The future of antibiotic use in poultry production
The availability of antibiotics in poultry production depends on greater understanding of their risks and benefits.
The availability of antibiotics in poultry production depends on greater understanding of their risks and benefits. The regulatory status and use of antibiotics in poultry production were addressed in research presented at the annual meetings of the Poultry Science Association, American Association of Avian Pathologists and the American Veterinary Medical Association.
Topics covered in one of the symposia ranged from the effect of antibiotics in poultry on consumer shopping, the need to educate people on the differences in the way that antibiotic use is reported, the current use of antibiotics in poultry, and the discussion of the possible ways that antibiotics will be administered and their use monitored in the future.
Three classes of antibiotic usage
One of the first things to understand is that antibiotics can be classified into three uses which include therapeutics, disease prevention and growth promotants. An antibiotic is a chemical produced naturally by a bacteria or fungus to inhibit the growth of neighboring bacteria, where antimicrobials include both the antibiotics and those compounds that are manmade, like sulfa drugs.
Preventative growth promotants are often added to the feed to improve feed efficiency. These antibiotic feed additives are used at low-dose, therapeutic levels to decrease organisms such as Clostridium perfringens that cause necrotic enteritis. In addition to preventing subclinical C. perfringens, the growth promotants may have a benefit in food safety, as found in two studies by Dr. Scott Russell at the University of Georgia which demonstrated that birds with airsacculitis that were not given antibiotics were significantly higher in Campylobacter and Salmonella. There are situations where animals do contract infections that require therapeutic antibiotic administration. This is not only important to the production aspects of the food animal but also is critical in terms of animal welfare.
Antibiotic resistance misunderstood
The threat of organisms developing resistance to antibiotics used in human medical treatments is one of the biggest concerns raised in this debate. Research on antibiotic resistance continues to help us better understand the factors that impact this mechanism. Consumers armed with their power of purchasing choice have also greatly influenced the amount and depth of research on this topic, by insisting on antibiotic-free and reduced antibiotic use in the animals for food choices. Media sources have put a heavy emphasis on antibiotic use in food animals and its potential impact on antibiotic resistance. However, there are other factors that can affect the development of antibiotic resistance, which include, but are not limited to, human medical use and perhaps even practices of sanitation and disinfection.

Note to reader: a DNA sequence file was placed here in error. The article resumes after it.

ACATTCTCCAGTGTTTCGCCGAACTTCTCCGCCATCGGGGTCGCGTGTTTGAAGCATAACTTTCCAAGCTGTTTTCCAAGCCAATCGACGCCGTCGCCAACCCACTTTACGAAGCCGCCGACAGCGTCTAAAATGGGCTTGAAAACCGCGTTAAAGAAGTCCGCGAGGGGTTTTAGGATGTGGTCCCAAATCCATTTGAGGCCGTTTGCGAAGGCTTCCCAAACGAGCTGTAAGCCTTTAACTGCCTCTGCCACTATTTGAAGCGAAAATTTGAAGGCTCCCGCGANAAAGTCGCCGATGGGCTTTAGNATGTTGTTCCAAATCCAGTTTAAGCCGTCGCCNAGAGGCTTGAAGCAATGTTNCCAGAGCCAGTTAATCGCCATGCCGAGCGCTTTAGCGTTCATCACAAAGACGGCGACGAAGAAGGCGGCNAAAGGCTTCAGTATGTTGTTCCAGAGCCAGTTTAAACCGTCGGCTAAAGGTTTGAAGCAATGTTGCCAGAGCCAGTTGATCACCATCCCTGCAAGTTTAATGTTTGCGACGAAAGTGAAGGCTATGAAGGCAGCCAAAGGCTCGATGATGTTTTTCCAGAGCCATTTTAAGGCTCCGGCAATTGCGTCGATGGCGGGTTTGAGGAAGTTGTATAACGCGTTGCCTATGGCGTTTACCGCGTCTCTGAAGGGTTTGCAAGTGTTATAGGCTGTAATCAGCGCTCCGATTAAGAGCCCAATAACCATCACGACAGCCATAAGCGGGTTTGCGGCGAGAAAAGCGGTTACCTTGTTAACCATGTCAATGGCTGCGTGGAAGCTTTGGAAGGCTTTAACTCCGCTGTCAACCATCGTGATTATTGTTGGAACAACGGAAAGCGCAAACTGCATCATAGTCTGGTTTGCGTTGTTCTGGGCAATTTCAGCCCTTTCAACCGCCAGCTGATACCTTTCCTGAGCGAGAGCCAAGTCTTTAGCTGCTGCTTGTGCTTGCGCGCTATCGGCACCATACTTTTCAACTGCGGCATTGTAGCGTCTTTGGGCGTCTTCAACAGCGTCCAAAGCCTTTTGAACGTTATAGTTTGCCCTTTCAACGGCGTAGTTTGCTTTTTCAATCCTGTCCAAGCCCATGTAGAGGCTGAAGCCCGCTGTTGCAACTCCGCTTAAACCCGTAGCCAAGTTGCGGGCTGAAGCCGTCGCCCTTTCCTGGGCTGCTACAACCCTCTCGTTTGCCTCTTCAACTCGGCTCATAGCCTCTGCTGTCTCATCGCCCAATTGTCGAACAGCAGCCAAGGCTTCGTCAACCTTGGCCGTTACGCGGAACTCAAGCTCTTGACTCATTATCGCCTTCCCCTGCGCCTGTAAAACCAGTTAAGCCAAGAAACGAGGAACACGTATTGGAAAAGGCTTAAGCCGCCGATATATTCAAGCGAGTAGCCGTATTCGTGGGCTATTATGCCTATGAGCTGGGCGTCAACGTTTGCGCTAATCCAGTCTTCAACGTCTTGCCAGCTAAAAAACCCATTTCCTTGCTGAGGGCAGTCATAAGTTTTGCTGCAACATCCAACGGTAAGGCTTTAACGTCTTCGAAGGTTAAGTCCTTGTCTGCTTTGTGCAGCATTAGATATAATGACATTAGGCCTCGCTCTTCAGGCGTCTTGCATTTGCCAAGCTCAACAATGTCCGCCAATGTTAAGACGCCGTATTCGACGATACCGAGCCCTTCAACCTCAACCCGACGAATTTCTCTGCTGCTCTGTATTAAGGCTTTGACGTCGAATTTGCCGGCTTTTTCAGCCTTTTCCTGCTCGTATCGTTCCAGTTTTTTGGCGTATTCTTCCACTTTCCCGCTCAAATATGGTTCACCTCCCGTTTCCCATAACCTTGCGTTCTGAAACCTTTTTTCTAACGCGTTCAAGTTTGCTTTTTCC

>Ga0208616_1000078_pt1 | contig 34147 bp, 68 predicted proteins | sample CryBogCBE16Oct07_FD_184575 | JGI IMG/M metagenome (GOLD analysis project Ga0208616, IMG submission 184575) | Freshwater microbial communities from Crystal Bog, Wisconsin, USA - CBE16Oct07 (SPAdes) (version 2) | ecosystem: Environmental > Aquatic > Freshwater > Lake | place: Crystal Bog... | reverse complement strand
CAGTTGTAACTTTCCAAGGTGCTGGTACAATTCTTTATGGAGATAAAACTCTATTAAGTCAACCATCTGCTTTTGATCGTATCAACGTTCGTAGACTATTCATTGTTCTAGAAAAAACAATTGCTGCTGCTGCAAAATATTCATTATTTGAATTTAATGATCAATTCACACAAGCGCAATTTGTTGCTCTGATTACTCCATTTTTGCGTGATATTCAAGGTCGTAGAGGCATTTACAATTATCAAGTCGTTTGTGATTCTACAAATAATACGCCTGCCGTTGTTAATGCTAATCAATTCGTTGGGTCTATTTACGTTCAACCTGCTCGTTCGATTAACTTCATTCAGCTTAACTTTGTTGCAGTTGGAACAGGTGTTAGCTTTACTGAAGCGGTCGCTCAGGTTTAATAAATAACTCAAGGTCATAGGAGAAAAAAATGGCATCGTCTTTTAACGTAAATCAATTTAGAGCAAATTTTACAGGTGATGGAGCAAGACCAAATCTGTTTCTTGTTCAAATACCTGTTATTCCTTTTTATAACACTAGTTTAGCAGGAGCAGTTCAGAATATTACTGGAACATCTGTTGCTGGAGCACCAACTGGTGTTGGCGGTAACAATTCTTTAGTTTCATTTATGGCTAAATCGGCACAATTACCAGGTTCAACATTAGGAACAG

The use of antibiotics as preventative growth promotants is probably the most misunderstood by the general public. Many people interpret the use of antibiotics to be the same, whether it is a therapeutic treatment of disease or preventative control of subclinical disease such as necrotic enteritis. Several speakers at this symposium shared data from various sources both domestic and international, which indicated that data comparisons were not comparing apples to apples. When reading the summaries that have been published by both domestic and foreign organizations on antibiotic use in food animals, the reader should be aware of whether the reports include one or a combination of the three antibiotic categories. For example, some reports may only include therapeutic and preventative growth promotants, whereas others will include therapeutics, preventative growth promotants and ionophore coccidiostats.
Veterinary Feed Directive
One regulatory step that is currently being taken by the FDA (Draft Guidance Document No. 209) to restrict antimicrobial drugs in food producing animals is to limit their use to situations that do not include the label for growth promotion or performance enhancement. The new FDA guidance will also require greater veterinary oversight. This means that anytime antibiotics are utilized in feed, a veterinarian will have to sign authorization forms called a Veterinary Feed Directive.
For many companies the oversight task alone could dominate a veterinarian’s time, reducing their time and effectiveness in monitoring flock health. The FDA is aware of this situation and is working with the American Feed Industry Association and the AVMA to make the VFD process more workable while still protecting animal health. It is believed it will also protect humans by reducing the potential of antibiotic use in food animals, causing increased resistance in human bacteria.
Increased poultry production costs
Antibiotic use in the poultry industry has decreased over the last decade. Companies are striving to utilize fewer antibiotics in feeds, and they are using genetic selection, bird management and house sanitation to reduce the load present of disease-causing organisms. However, even with these steps, there are concerns that the cost of producing chicken will increase because of the decreased use of antibiotics. It might be from a variety of causes such as increased incidence of disease, decreased feed efficiency due to the omission of growth promotants, or increased costs related to disinfection and sanitation procedures to reduce disease-causing organisms.
In the end, there are still situations that will require the use of therapeutic antibiotics in poultry flocks that have infections. Many companies are voluntarily removing preventative growth promotants from diets, but the debate will continue on how these actions will impact antibiotic use and resistance in the future.